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The Student News Site of St. Joseph's University

The Hawk News

The Student News Site of St. Joseph's University

The Hawk News

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St Joe’s professors and students participate in Scholar Strike


Professors and students across the country participated in a nationwide Scholar Strike for Anti-Racism on Sept. 8 and 9 to support the fight for racial justice. 

The strike was initiated by Anthea Butler, Ph.D., associate professor of religious studies and africana studies at the University of Pennsylvania, and Kevin Gannon, Ph.D., professor of history at Grand View University in Des Moines, Iowa. Butler and Gannon aimed to bring awareness to the problems of racism, policing and violence,  according to their CNN opinion piece.  

Professors participated in the teach-in by either canceling classes as part of the strike, or using the class period to teach students about racial inequality. 

Lisa Baglione, Ph.D.,  professor of political science, dedicated the class periods of her American Foreign Policy and Russian Politics courses to educate her students about racial issues within the framework of her curriculum.

“One of the things I’ve been trying to do for the last several years is to get my students to take identity seriously, to not just dismiss it when people want to talk about it,” Baglione said. “[I want them to] see race, gender and identity as important and not just dismiss me as an annoying, feminst, identity politics person.”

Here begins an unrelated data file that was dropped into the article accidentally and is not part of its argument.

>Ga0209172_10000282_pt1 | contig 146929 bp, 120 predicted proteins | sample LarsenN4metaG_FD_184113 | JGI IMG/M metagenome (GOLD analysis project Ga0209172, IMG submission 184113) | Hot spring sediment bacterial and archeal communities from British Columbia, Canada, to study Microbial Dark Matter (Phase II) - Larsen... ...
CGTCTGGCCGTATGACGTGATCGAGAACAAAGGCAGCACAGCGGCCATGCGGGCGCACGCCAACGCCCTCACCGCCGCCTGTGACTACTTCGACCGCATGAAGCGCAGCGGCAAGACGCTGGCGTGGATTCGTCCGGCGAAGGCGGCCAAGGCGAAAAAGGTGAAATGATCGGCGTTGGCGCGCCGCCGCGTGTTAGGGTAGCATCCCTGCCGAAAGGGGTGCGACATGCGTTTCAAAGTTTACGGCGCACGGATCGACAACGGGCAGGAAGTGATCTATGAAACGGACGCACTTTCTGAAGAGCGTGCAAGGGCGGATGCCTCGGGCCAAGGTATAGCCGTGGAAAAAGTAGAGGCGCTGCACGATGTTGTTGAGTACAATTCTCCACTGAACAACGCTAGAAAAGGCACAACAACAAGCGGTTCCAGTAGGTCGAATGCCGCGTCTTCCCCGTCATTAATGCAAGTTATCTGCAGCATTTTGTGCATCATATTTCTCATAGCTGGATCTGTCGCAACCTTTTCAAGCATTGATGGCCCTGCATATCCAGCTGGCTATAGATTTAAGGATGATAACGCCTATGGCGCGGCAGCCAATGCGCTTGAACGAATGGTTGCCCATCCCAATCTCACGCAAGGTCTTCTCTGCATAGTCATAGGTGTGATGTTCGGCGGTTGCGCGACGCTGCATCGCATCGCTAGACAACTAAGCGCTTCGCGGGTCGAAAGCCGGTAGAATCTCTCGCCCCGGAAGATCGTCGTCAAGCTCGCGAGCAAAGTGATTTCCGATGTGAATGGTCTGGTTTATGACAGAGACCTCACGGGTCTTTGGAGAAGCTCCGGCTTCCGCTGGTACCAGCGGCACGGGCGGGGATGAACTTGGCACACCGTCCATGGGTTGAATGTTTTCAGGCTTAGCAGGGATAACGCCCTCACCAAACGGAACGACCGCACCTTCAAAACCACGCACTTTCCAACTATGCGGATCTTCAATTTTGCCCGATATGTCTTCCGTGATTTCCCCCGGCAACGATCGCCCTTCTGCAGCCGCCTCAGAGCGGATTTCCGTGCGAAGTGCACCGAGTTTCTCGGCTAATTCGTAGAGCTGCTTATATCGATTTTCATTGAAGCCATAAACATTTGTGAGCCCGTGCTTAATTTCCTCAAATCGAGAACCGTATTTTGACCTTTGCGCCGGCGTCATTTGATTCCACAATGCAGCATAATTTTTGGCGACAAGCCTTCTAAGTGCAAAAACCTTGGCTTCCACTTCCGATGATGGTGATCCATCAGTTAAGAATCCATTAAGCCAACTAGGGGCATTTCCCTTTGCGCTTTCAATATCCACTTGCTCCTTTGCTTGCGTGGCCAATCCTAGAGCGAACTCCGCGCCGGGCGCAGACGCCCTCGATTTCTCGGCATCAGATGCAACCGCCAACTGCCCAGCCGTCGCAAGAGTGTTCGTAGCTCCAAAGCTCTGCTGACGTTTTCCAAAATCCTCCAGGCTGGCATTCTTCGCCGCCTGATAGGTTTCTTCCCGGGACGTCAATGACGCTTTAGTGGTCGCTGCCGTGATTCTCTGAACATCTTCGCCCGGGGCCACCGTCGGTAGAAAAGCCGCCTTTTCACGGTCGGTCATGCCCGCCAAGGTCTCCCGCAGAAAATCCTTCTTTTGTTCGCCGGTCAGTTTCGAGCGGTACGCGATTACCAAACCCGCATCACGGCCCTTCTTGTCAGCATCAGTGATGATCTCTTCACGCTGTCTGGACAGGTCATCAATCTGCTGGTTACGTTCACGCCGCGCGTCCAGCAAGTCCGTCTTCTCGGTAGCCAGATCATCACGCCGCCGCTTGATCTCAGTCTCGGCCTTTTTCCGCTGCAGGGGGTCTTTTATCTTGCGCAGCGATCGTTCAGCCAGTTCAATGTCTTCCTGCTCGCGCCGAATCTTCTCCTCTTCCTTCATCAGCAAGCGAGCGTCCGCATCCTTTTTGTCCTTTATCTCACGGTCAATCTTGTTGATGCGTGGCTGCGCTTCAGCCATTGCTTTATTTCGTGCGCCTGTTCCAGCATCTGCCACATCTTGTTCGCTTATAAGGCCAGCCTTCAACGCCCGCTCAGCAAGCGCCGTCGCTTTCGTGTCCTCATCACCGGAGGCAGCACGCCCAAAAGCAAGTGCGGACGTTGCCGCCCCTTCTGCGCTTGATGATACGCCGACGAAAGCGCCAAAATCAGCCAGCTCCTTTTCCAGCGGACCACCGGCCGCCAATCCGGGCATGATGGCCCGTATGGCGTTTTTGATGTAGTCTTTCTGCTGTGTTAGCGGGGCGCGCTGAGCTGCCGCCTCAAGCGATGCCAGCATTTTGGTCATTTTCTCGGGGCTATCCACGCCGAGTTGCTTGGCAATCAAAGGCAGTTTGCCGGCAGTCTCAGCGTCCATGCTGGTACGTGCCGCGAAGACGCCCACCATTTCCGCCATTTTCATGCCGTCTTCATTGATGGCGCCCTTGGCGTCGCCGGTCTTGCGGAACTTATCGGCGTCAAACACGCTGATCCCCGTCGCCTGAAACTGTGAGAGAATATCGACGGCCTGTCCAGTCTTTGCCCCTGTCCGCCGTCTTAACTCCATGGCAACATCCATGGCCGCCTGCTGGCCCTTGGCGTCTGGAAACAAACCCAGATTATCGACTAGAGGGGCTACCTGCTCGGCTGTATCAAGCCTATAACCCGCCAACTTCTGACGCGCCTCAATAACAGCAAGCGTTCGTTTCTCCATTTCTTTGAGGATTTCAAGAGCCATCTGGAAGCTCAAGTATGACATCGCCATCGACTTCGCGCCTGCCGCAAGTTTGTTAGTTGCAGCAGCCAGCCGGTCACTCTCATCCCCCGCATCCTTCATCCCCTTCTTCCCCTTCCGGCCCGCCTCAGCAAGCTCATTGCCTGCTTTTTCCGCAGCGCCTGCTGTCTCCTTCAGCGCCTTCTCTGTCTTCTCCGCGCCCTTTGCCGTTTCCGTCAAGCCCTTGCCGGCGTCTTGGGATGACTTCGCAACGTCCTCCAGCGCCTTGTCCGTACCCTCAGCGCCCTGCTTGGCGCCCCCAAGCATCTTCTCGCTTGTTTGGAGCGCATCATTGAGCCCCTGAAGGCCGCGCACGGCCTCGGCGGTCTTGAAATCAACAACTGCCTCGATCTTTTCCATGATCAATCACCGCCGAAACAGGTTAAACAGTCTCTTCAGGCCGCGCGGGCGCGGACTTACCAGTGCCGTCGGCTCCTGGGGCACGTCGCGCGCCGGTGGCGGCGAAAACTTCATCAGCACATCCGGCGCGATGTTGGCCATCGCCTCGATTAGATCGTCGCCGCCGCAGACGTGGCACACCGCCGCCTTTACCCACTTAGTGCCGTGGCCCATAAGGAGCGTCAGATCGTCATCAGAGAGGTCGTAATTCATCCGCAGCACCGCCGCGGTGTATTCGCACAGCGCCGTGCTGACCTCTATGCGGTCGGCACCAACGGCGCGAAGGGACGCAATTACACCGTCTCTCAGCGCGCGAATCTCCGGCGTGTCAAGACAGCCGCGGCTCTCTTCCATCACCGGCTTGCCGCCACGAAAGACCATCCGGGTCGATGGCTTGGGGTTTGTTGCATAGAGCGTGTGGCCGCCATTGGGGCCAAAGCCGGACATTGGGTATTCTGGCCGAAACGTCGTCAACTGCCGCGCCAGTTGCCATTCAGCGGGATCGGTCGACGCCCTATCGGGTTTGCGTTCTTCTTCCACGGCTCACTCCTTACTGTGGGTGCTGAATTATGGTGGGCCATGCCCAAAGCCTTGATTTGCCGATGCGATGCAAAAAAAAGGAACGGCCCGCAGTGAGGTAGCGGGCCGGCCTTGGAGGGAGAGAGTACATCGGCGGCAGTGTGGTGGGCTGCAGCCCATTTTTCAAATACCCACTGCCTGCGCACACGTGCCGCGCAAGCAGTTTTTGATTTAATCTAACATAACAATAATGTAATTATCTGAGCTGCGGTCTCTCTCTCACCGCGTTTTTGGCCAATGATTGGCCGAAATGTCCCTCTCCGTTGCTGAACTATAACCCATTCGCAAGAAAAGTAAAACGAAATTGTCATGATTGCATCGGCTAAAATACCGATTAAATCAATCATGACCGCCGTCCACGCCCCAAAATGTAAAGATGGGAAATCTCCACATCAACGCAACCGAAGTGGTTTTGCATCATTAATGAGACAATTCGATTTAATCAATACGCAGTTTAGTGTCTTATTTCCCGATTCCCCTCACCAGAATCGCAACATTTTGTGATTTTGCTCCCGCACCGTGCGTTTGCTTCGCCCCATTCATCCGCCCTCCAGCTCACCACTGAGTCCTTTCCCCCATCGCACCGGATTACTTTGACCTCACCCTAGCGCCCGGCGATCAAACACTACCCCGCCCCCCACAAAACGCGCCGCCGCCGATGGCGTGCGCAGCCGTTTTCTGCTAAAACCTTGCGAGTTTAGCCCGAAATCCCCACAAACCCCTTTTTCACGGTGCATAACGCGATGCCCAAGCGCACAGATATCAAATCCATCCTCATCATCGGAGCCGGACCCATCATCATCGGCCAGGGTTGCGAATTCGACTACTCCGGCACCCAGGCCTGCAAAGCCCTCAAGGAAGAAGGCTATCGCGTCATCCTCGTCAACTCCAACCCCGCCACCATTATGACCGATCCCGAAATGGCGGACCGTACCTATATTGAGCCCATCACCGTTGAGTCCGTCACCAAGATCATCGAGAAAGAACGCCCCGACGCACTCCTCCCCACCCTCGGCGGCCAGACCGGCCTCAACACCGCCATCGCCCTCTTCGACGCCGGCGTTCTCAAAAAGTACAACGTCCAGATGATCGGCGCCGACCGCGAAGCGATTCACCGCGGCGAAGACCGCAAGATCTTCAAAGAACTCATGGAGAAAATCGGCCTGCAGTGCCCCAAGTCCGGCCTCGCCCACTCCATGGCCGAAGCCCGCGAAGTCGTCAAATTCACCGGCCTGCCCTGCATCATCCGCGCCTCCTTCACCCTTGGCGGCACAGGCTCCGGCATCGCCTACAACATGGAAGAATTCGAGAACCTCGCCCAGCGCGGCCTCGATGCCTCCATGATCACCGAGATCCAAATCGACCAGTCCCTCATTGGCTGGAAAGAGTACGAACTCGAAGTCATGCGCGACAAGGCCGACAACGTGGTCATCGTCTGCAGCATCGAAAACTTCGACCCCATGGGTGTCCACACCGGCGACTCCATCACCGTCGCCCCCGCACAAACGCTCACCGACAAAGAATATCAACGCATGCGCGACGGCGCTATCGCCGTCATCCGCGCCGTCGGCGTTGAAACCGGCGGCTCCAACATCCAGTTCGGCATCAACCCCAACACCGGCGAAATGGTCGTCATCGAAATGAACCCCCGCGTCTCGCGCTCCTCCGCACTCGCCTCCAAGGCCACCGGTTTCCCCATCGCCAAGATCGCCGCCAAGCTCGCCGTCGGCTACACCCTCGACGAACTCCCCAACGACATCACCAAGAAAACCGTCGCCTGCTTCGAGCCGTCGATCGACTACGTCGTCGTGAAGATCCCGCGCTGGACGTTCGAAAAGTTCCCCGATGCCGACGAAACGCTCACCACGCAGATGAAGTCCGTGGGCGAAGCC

Kelsey Welsh ’22 is enrolled in Women and Politics, taught by Becki Scola, Ph.D., associate professor and chair of the Political Science Department. Welsh said the class participated in the strike through a teach-in. 

“We spent the whole time in class talking about [the teach-in movement], its audience and what it hopes to achieve,” Welsh said. “Obviously it’s not a demonstration to end racism, but it was very effective at reaching administration who would otherwise not acknowledge it.”

Clare Conry-Murray, Ph.D., associate professor of psychology, wrote in an email to The Hawk that she plans on talking about racial injustice in both her multicultural psychology class and moral development research seminar as part of the teach-in movement.

“We have to actively work to prevent bias, and being ‘colorblind’ doesn’t workit just means we try to ignore the problem,” Conry-Murray wrote. “It’s really important to address the issues of racial injustice by learning about them, being sensitive to them and working to address them.”

In her research methods course, Conry-Murray said she will discuss racial biases within psychological research experiments and the discrimination people of color face when submitting research. Conry-Murray said holding these discussions in class will allow the conversation of race and racism in psychology to continue. 

 “Racial injustice can be found all over the place, and it’s really important that we talk about it in all different classes,” Conry-Murray said. 

Welsh said the teach-in is a way for discussions of race on campus to finally reach the right people.

“The Scholar Strike says we’re not better than this because we go to a private university, we still have a big part to play in this,” Welsh said. “Administration can either ignore this problem until it just grows in their own circle, or they can use this opportunity to connect with their larger community instead of pretending it doesn’t exist.”

Christine Di’Santi ’21 contributed to this reporting


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